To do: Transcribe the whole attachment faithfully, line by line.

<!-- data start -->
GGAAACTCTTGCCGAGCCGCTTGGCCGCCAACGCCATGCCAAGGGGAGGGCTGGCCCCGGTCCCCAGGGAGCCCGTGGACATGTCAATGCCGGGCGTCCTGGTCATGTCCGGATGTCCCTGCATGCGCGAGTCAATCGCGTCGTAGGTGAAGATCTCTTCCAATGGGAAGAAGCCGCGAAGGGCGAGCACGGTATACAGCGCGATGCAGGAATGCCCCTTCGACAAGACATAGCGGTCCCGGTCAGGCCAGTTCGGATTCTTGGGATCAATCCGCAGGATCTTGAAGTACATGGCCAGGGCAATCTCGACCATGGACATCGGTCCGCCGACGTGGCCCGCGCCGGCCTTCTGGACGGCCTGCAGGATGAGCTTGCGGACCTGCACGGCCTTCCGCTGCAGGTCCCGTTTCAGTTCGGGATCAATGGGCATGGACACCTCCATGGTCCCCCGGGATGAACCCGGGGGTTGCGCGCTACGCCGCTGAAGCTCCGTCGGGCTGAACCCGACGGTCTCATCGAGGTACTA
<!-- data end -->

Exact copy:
GGAAACTCTTGCCGAGCCGCTTGGCCGCCAACGCCATGCCAAGGGGAGGGCTGGCCCCGGTCCCCAGGGAGCCCGTGGACATGTCAATGCCGGGCGTCCTGGTCATGTCCGGATGTCCCTGCATGCGCGAGTCAATCGCGTCGTAGGTGAAGATCTCTTCCAATGGGAAGAAGCCGCGAAGGGCGAGCACGGTATACAGCGCGATGCAGGAATGCCCCTTCGACAAGACATAGCGGTCCCGGTCAGGCCAGTTCGGATTCTTGGGATCAATCCGCAGGATCTTGAAGTACATGGCCAGGGCAATCTCGACCATGGACATCGGTCCGCCGACGTGGCCCGCGCCGGCCTTCTGGACGGCCTGCAGGATGAGCTTGCGGACCTGCACGGCCTTCCGCTGCAGGTCCCGTTTCAGTTCGGGATCAATGGGCATGGACACCTCCATGGTCCCCCGGGATGAACCCGGGGGTTGCGCGCTACGCCGCTGAAGCTCCGTCGGGCTGAACCCGACGGTCTCATCGAGGTACTA